This work draws theoretical ideas and views from constructivist, progressive and phenomenologist theories. The advocates of the constructivist theory assert that learners have their points of view and perspectives to life and reality resulting from the process of adaptation in their environment . To the constructivist theory, learning is a process of becoming and it is through mastery of abilities, knowledge, and skills that the learners attain self-realisation, meaning that the learner seeks to find answers to the questions and solutions to the real-life problems [14, 24, 29, 32, 33] in the same viewpoint assert that it is in the nature of the learner to ask questions about their surroundings, and the relationships between entities that constitute their world. The researchers in theory recommend that learners should be exposed to real-world problems rather that abstract realities, for them to construct their knowledge by means of explorations, investigating, problem-solving, trial and error, and experimentation [18, 29]. In the same narrative, (, 7) argues that the nature of knowledge and characteristics in a progressive and pragmatic context, meaning knowledge that reflects the past, present and projecting the future possibilities are; engaging, existential, expressive, evolving, experimental, anti-entropy, and entertaining. These six aspects or characteristics provide guidelines. The constructivist theory supports the learner-centred strategies to teaching and learning; allowing learners to ask questions or identify problems that they want to solve. [32, 33, 36, 37] point out that, learners could enjoy the freedom to explore and construct their own world view if the curriculum designers perceive knowledge as a process or means to an end, not as infallible and indisputable facts. Similarly, the phenomenologist theory echoes the sentiment of the consideration of individuals’ interests, emotional and cognitive needs, freedom of choice, and their experiences, as fundamental aspects of the process of knowledge acquisition and construction [24, 25]. The recent researchers of the learning revolution  advise that learning for the future advancements in human life, should account for the demands of the changing times in human cultural development, and shift from the traditions of handling learners as empty vessels to be filled with insignificant and outdated factual knowledge. These researchers recommend the recognition of talents and imaginative abilities as essential meta-cognitive and intellectual abilities which are innate in learners.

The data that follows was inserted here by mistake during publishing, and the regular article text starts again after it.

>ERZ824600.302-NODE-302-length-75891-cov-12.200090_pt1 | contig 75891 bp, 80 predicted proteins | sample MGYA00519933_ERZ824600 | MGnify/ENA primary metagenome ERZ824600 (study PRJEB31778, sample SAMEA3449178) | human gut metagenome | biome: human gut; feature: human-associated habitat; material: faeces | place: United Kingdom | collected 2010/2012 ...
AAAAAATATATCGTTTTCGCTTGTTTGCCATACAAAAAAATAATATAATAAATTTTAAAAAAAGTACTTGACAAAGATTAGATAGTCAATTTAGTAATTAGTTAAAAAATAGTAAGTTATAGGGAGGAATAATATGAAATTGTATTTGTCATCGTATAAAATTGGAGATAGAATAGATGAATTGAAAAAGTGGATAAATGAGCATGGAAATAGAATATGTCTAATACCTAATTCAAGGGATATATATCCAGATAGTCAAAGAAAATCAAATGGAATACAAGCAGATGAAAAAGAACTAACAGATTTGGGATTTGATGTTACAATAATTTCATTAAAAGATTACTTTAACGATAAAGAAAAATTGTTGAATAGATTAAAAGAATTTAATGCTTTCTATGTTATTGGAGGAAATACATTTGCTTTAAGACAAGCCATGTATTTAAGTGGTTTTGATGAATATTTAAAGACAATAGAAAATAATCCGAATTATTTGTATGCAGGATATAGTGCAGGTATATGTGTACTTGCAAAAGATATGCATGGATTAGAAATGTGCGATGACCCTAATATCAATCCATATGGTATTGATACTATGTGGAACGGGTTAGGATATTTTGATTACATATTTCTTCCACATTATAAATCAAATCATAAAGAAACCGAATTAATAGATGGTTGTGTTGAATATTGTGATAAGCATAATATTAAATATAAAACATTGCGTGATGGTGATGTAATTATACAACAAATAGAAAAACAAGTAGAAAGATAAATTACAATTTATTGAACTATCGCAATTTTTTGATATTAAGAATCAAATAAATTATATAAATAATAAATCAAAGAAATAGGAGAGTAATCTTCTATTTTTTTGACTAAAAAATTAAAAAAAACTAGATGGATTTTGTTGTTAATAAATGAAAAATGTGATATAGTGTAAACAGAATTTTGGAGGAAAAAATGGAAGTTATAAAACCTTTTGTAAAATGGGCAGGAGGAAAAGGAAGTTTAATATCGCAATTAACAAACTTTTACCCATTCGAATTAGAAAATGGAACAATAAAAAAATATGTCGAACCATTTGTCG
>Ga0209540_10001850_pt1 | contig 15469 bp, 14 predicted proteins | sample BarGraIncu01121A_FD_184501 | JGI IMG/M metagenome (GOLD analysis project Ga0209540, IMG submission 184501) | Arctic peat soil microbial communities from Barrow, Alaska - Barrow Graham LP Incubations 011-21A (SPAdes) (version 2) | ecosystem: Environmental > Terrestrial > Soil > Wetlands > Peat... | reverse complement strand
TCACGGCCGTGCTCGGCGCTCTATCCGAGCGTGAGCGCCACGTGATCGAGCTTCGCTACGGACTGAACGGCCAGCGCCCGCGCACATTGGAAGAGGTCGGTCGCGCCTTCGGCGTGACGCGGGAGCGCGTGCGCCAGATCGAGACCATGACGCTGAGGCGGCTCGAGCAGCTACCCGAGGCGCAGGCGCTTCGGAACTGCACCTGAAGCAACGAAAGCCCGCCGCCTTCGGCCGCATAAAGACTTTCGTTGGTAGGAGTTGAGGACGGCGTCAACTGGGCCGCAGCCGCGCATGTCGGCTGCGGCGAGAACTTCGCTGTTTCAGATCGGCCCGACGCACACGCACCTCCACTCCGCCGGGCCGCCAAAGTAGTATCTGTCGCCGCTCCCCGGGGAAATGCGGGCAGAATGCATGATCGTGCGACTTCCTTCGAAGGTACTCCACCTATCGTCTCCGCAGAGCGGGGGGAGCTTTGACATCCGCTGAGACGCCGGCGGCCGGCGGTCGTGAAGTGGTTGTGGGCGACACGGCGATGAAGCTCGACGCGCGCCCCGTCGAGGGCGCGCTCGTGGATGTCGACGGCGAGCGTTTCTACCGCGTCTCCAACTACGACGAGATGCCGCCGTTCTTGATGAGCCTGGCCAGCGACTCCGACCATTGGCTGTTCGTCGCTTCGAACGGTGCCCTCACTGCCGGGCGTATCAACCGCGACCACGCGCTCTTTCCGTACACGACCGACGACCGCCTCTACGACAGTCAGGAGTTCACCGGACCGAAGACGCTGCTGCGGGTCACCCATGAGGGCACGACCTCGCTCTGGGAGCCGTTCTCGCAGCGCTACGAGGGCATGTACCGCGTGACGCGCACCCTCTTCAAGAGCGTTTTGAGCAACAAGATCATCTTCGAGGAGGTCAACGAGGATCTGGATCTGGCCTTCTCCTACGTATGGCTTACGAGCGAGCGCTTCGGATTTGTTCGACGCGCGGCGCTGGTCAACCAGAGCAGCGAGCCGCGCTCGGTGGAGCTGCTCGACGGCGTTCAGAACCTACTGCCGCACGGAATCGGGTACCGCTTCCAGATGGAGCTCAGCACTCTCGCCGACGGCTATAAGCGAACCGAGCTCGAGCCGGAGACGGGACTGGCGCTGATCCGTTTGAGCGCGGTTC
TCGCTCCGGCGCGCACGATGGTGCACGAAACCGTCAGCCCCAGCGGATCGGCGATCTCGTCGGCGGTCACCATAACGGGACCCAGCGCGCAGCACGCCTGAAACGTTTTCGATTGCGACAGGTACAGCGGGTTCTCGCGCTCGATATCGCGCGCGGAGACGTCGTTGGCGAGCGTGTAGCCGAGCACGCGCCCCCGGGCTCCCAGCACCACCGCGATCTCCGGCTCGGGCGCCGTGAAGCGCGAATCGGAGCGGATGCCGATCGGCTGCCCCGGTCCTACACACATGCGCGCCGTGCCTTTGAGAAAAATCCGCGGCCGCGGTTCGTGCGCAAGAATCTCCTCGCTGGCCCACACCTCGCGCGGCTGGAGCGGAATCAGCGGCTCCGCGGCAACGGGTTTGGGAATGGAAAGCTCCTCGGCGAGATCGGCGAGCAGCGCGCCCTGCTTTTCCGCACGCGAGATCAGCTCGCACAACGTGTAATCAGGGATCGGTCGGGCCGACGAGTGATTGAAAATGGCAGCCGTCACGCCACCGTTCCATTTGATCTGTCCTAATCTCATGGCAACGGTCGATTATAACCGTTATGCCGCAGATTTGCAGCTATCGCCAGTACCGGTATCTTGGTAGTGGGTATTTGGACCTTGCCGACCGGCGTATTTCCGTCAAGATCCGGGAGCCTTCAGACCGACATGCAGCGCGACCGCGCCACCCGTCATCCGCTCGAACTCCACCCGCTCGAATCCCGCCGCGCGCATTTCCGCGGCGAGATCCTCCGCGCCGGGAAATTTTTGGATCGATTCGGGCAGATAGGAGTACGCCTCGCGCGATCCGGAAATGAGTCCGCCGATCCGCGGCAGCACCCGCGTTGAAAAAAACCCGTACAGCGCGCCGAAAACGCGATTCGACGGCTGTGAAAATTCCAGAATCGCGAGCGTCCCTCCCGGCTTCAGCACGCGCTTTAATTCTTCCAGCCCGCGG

This work also drew ideas from [22, 35, 39] about quality teaching and learning, as he asserted the importance of the three interactions. First is the learner-knowledge interaction, second, teacher-knowledge interaction and third, the teacher-learner interaction. The conceptualised interactions demonstrated in the diagram, indicate the worlds or dimensions from which the participants create their own meaning of the content knowledge. According to constructivist and phenomenologists’ theories, the teacher should allow learners to engage with the content knowledge and to build up new understandings, and if learners are to construct their own understanding of the content knowledge, teachers should capitalise on the learners’ prior knowledge and imaginations [18, 19, 29]. (, 49) proposes ways in which teachers could support and encourage learners to interact with knowledge for an in-depth understanding and creation of new knowledge, and this should be done through asking simple questions, for example, ‘How did you know about that? Did anyone approach this problem in a different way? Is there anyone with the similar view of knowledge?  is of the view that teachers should always establish the patterns of thoughts of the learners, be aware of and accept learners’ perspectives and to organise concepts and ideas such that learners are able to discern for themselves issues or knowledge that require more exploration and investigations.